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Defining the metabolome using GC-MS: - Impact of temperature gradient and scan rate in quadrupole systems

Rawlinson, C., White, H., Fraser, B., Hewetson, J., Wynne, P., Maker, G.L.ORCID: 0000-0003-1666-9377 and Trengove, R.D. (2011) Defining the metabolome using GC-MS: - Impact of temperature gradient and scan rate in quadrupole systems. In: Seventh International Conference of the Metabolomics Society, 27 - 30 June, Cairns, Qld, Australia.


Quadrupole GC-MS is often used as the initial tool of analysis for metabolomic studies due to its relative ease of use and the availability of commercial mass spectral libraries. In addition, the relativley low cost of running the instrument makes the technique highly desirable.

A key driver in Metabolomics is to produce a method that is high throughput without negatively impacting the integrity of the data obtained. High throughput methods are achieved through the use of faster temperautre ramps and an increased reliance on spectral deconvolution. However, the integrity of the data can be diminished if the combination of scan rate and temperature gradient are not fully optimised.

Using a Shimadzu QP2010 Ultra GC-MS, the effect of scan rate and temperature gradient was examined using urine samples. Temperature gradients ranged from 5.6ºC/min to 35ºC/min and scan rates varied from 2.5 to 20 scans per second scanning the range m/z 40-600.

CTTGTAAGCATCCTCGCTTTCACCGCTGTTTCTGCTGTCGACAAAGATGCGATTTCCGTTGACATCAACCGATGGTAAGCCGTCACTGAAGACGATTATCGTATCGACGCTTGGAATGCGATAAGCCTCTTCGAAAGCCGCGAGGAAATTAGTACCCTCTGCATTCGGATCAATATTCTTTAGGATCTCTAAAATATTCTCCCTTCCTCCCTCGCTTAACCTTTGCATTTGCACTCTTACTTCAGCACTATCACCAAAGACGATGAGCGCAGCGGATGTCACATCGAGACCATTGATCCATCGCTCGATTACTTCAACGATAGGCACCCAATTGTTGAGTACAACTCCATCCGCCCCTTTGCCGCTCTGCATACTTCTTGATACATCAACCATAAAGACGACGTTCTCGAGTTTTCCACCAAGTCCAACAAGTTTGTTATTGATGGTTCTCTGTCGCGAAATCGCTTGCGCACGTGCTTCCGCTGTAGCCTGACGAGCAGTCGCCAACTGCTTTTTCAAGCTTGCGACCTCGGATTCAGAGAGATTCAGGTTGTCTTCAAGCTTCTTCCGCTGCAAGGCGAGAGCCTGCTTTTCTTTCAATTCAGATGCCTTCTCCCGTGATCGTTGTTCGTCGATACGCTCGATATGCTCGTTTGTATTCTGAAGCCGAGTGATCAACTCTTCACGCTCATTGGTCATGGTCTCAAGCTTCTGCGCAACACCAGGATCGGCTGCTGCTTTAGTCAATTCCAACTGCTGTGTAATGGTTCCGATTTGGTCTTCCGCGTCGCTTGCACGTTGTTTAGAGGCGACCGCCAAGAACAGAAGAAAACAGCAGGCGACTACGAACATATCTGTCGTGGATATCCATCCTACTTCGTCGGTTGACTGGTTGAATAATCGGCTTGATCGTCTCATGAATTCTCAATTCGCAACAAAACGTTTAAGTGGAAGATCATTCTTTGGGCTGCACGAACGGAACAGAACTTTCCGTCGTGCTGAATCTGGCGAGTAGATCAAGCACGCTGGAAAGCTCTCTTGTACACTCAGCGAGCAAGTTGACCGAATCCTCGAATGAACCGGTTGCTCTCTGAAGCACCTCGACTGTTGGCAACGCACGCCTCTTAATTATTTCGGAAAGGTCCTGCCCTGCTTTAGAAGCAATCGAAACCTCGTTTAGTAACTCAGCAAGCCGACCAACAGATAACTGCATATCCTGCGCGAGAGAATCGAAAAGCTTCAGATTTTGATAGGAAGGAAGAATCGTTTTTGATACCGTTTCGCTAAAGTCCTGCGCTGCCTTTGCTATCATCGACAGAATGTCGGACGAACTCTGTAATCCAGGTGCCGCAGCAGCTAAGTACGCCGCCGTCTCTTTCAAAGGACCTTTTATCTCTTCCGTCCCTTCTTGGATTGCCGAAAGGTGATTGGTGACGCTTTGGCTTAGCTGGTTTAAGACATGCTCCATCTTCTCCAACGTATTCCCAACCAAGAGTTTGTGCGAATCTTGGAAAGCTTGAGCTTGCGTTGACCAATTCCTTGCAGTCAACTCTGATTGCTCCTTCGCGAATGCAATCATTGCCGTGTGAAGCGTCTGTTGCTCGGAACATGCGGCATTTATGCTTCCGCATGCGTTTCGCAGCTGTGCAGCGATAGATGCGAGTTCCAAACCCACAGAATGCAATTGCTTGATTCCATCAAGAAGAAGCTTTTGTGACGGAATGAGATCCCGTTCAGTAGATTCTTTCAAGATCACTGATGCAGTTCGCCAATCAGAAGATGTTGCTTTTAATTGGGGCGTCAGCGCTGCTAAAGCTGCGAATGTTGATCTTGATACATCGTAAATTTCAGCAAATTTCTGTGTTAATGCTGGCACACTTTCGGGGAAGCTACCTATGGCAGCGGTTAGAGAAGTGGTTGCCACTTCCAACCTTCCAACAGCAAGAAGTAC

This approach defines the necessary mass spectral scan rate required to maximise the number of metabolites in multifunctional samples with wide dynamic ranges for high throughput metabolomics analysis methods using single quadrupole GC-MS instruments. In particular, this work defines the compromise in the metabolome coverage resulting from unoptimised GC-MS methods. Significant decreases in the deconvolution capacity of the analysis occurred when the scan rate was not sufficiently fast to pull apart similar mass spectral detail. Specifically, metabolites belonging to the same chemical group (e.g. fatty acids or sugars) suffered greatly at the expense of higher throughput

Item Type: Conference Item
Murdoch Affiliation(s): Separation Science and Metabolomics Laboratory
School of Pharmacy
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